Meditating for Beginners in 10 Practical Steps
It still amazes me how long it took for me to begin a regular meditation practice. Not only was meditation "evil" in my adolescent mind (everything is evil being raised in a religious family), it was also something only monks on mountaintops did. I was completely ignorant of the amazing and life-changing benefits meditation could bring. It wasn't until I started listening to empowerment podcasts and heard influential people talk about how meditation changed their life not only in their mental health and attitude but also in business and motivation that I began looking more into it. What I had found was a powerful tool for boosting mental performance and reducing stress. You also didn't have to practice for spiritual purposes. I was mind blown. Years later, I have tried my hand at many different types and forms and in different settings and positions and have come up with a couple tips to get you started if you have never tried it before to remove any beginner worries.
Now to warn you, I have heard from my younger friends that it is boring to sit and do nothing, but that is 100% your dopamine addicted brain wanting to grab at your phone every other minute talking. Meditation should be boring sometimes, but what it allows you to do is unlock new neural pathways in your brain and gives you the opportunity to focus your mind and explore your own thoughts and emotions like you would never believe. Meditation, contrary to some thought, isn't just turning your mind into a blank space for hours on end or even attempting to do that at all. If anything, you become hyper aware and more deeply focused than before with continual practice. I personally noticed the most benefit when it came to my family. My wife brought to my attention how often it would seem like I wasn't even there. My mind was off and I was always mentally distracted, hardly even hearing when someone was talking to me. After meditating in the mornings for even just a few days, my wife and I noticed that I was way more present and interactive. I realized that I was wasting precious time and moments with my wife and daughter and if I didn't start to be present and focus it would be gone before I realized it. If you are stressed, have trouble concentrating, or, like me, have problems just being present, this will be an amazing tool for you.
Step 1. Be comfortable
Though you can do meditation almost anywhere at any time, for times of routine practice you should be comfortable. Wear easy clothes that don't constrict. Feel free to sit cross legged on a couch or cushion on the floor, but if you find you can't hold those positions long, don't worry if you need to sit in a chair or unfold your legs. You should sit in an easy posture that doesn't strain your joins or spine. Balancing your head above your collar bone should work, and try not to slouch. Find a position that best allows you to just focus on your practice without pain or discomfort. Even lying down works. Just try not to fall asleep.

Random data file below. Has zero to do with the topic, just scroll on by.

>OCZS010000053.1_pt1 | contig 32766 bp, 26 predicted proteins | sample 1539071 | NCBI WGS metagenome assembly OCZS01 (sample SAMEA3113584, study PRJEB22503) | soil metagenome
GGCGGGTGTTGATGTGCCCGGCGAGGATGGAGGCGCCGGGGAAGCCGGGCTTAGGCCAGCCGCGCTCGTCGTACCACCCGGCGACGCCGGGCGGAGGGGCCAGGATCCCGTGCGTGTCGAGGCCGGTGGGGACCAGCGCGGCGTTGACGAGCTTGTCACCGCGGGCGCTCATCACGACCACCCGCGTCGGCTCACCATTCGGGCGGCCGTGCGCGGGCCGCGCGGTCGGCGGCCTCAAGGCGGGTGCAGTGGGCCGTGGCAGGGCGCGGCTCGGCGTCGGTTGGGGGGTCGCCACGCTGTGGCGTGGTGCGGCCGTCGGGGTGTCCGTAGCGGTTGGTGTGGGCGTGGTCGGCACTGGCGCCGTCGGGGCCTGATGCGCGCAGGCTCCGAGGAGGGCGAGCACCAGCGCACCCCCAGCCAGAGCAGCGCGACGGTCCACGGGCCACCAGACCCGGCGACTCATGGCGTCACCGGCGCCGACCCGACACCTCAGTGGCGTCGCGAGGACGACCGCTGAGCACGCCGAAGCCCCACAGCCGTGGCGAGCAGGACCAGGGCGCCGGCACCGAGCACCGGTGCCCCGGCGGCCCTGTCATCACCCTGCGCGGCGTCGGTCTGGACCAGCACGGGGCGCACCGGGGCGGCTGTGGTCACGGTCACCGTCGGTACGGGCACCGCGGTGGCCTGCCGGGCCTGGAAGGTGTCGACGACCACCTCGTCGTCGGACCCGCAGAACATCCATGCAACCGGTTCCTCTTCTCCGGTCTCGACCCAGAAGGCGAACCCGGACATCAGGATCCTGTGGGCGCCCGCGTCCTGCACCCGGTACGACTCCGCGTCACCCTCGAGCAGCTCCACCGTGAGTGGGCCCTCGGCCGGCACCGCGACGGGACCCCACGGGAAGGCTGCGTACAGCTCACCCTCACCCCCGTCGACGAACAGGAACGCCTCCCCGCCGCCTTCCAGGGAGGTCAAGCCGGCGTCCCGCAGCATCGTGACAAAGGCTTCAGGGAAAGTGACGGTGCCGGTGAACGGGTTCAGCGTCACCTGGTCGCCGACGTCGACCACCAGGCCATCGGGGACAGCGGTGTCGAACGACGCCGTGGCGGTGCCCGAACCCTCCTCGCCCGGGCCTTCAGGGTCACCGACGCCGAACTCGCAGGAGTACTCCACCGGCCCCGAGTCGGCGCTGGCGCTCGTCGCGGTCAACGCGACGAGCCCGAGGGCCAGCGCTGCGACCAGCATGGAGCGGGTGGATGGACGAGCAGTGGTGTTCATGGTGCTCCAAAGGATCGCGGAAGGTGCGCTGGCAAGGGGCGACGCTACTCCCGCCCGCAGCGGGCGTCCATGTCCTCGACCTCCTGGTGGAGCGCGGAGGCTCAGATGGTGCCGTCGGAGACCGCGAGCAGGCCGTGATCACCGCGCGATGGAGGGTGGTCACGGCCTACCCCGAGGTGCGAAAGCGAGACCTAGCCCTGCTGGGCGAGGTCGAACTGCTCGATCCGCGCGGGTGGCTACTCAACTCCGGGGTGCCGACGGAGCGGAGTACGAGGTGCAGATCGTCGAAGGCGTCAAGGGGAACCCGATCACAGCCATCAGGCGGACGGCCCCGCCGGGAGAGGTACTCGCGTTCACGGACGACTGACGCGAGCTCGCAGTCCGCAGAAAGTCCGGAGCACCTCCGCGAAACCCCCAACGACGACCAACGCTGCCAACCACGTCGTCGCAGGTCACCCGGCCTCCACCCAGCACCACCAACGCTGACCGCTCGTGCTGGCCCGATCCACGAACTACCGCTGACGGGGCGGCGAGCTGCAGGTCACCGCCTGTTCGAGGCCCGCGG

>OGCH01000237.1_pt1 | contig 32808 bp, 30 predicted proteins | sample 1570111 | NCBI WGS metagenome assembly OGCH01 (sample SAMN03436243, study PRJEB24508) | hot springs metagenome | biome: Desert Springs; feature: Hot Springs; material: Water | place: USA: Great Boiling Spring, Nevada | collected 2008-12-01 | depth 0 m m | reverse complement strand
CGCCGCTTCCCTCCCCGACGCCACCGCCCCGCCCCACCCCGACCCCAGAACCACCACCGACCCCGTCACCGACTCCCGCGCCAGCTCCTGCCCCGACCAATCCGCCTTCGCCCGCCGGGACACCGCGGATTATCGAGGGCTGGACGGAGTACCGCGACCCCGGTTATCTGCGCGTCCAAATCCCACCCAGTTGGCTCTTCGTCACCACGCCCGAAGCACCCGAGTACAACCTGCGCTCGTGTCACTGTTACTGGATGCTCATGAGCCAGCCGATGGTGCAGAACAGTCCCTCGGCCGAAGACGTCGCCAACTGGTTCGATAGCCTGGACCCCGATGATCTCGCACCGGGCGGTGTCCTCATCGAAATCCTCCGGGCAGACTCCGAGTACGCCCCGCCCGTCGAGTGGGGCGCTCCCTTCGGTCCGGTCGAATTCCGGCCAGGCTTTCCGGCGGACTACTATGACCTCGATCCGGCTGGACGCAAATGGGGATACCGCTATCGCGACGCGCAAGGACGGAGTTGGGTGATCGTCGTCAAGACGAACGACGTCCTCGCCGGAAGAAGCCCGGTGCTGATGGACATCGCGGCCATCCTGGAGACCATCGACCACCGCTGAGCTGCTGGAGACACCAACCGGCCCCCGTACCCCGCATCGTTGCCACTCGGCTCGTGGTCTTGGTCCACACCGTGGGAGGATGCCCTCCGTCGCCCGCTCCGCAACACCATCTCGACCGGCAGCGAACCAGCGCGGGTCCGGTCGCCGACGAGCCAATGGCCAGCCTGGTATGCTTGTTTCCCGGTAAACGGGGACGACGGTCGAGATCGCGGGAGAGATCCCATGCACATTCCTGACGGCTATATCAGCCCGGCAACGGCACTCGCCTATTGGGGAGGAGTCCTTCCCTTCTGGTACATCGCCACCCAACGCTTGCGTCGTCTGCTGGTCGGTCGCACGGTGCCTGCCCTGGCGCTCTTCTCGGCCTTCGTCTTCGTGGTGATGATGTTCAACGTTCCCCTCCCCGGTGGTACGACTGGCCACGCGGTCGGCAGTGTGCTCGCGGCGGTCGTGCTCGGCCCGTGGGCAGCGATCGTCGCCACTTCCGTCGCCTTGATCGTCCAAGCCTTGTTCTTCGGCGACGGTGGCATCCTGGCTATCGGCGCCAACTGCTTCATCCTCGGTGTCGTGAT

Step 2. Avoid external distractions
Sometimes we try to meditate on a busy bus before work or surrounded by screaming kids, but if you can try to sit somewhere with as little distraction as possible. This is pretty obvious but with less distraction the better you enable yourself to benefit from the practice. You can even put on some quiet lo-fi if you prefer, but preferably nothing with heavy melody that can pull you out. In a quiet park, in your room, on your porch or patio, it really doesn't matter for now. It is best to not need to test your patience for distractions around you when beginning your meditation journey.
Step 3. Have a regular location
Expanding upon the previous step, having a regular location to meditate has its own benefits. You should pick a place in your room or somewhere with little to no foot traffic. It doesn't have to be big. The reason for this is because when you are setting a regular practice for yourself, you want to charge an area you have designated for just your mindfulness and meditation. This allows the area to take on your positive energy over time and becomes a comfy home for you when you feel anxious or distracted. Coming to your own space for meditating can calm you down and prepare your mind naturally like a muscle memory to more easily flow into your practice.
Step 4. Don't worry about hands or chants
Something you shouldn't try to focus on too early is chanting or hand gestures. Those are called mudras and can be very powerful depending on what meditation practice you are doing, but they are often specific to either Hindu or Buddhist meditation. You can easily just keep your hands to your side, resting on your knees or simply in your lap. Of you want a simple mudra to get started, one of my natural go-to positions for my hands comes from Zen practice and is called the cosmic mudra. It is simply your right hand in your lap, your left hand in your right hand both palms up and your thumbs gently touching at the tips creating almost a circle with your hands. We will explore more mudras in advanced forms of meditation but for being now comfortable is key.
Step 5. Affirm your intentions